3. Consider municipal credit. Mid-grade and high-yield munis offer more income, and they tend to be less sensitive to rate increases. In fact, historically, municipal credit has outperformed when rates rise. And credit risk isn’t a prevailing concern today, given the health of municipal finances.

4. Explore opportunities outside the muni market. When munis get pricey relative to taxable bonds, the most flexible managers can invest part of the portfolio in treasuries or investment-grade corporates to maximize after-tax income and return. Later, as muni valuations become more compelling, they can sell the taxable bonds at a gain and reinvest in munis at higher yields.

5. Choose an effective inflation-protection strategy. Muni investors should guard against surging inflation—realized or expected. Treasury Inflation-Protected Securities (TIPS), as well as inflation-linked municipals and Consumer Price Index (CPI) swaps, can help investors explicitly mitigate inflation risk while remaining tax efficient. Moreover, adding credit or shortening duration—but not too much—can provide more implicit inflation protection.

6. Harvest your losses for bigger benefits. Even underperforming muni bonds can spell opportunity. With tax-loss harvesting, active investors can deliberately sell at a loss to offset taxes on gains elsewhere in the portfolio. Besides lowering the tax bill, it can also boost performance, as the savings can be reinvested in the market at higher yields.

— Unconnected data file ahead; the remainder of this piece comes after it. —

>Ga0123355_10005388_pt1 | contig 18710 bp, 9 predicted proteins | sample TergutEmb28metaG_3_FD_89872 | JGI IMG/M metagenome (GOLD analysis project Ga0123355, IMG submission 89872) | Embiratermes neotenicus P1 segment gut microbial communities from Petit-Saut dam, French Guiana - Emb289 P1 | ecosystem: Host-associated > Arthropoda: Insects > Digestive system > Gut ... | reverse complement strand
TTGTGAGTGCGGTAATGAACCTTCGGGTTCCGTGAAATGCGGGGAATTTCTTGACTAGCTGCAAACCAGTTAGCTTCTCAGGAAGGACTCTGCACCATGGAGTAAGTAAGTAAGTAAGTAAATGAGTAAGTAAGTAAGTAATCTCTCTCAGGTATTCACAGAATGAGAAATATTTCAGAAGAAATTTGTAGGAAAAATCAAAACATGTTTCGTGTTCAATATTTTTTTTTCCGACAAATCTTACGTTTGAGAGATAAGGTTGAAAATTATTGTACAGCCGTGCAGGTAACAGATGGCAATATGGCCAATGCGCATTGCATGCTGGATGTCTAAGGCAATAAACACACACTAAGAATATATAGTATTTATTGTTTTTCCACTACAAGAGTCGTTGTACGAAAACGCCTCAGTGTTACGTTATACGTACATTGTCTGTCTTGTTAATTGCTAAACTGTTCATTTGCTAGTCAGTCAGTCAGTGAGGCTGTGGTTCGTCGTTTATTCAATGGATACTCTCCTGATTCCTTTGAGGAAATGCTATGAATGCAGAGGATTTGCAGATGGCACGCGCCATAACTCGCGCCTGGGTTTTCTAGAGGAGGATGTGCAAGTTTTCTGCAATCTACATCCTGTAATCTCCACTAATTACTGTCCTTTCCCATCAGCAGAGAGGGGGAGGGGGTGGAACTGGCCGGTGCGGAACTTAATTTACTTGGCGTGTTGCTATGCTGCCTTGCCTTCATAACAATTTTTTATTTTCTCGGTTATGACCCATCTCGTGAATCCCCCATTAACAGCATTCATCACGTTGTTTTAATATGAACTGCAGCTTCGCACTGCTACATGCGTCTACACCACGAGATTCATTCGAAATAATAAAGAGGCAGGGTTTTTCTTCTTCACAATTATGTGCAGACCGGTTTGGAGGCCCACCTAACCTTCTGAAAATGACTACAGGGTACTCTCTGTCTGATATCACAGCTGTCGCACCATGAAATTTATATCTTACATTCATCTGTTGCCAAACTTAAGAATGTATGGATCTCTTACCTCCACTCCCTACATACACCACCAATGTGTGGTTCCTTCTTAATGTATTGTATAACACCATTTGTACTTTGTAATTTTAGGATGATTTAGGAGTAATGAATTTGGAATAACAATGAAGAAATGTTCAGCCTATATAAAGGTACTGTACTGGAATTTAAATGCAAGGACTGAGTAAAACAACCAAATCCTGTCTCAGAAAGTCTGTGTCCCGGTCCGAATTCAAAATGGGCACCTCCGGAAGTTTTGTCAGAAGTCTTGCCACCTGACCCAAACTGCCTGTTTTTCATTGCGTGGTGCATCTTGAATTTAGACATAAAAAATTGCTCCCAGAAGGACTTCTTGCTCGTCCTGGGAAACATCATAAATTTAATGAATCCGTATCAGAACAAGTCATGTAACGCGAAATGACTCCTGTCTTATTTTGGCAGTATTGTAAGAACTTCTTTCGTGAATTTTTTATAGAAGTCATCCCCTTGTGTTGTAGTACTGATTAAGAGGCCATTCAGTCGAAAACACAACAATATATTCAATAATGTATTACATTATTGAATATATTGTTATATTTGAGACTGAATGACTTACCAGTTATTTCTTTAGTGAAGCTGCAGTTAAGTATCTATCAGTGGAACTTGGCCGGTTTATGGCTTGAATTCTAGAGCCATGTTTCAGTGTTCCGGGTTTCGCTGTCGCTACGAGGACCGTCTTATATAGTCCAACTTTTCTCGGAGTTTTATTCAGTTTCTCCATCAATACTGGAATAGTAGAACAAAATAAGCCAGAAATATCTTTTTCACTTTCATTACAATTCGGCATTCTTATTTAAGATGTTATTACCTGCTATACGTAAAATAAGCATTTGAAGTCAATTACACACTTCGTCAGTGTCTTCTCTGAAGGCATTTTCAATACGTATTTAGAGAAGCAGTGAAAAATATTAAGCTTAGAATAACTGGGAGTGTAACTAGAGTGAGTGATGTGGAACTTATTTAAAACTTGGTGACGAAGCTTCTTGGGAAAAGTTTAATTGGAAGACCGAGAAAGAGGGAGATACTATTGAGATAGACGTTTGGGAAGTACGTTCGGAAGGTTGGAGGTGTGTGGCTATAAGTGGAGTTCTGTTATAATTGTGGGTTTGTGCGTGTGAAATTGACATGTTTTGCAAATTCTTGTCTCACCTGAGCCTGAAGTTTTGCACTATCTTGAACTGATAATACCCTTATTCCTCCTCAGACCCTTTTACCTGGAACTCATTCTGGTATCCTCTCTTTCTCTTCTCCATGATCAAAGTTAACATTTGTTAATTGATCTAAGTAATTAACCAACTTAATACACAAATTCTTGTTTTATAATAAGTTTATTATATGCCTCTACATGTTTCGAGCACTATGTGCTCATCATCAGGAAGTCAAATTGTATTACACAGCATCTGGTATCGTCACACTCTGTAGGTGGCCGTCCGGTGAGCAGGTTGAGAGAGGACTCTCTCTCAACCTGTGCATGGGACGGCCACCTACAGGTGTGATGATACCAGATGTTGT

7. Leverage technology. Speed and accuracy are everything, and managers should turn to cutting-edge technology to process data and maximize pricing inefficiencies in the increasingly fragmented muni market. AB’s AbbieOptimizer continually scours tens of thousands of beneficial tax-loss scenarios, as well as other important and often untapped sources of alpha such as trading alpha and speed alpha—substantially raising the bar on muni investing.

8. Invest for impact. Responsible investing is becoming a more prominent and permanent theme across the market. So muni investors should also be sure to incorporate ESG factors in their analysis. And those looking to make a difference in their communities should consider impact investing, which seeks to make a direct—and measurable—social or environmental impact while generating a financial return. Impact investing and municipal bond investing are a natural fit.

From duration flexibility to new technology, the muni market offers many effective tools to play defense and pursue opportunities in 2022. The key for investors is to avoid the sidelines and stay active to use the tools to full advantage.

Daryl Clements is Portfolio Manager of Municipal Bonds and Matthew Norton is Co-Head of Municipal Portfolio Management at AllianceBernstein (AB).

The views expressed herein do not constitute research, investment advice or trade recommendations and do not necessarily represent the views of all AB portfolio-management teams. Views are subject to change over time.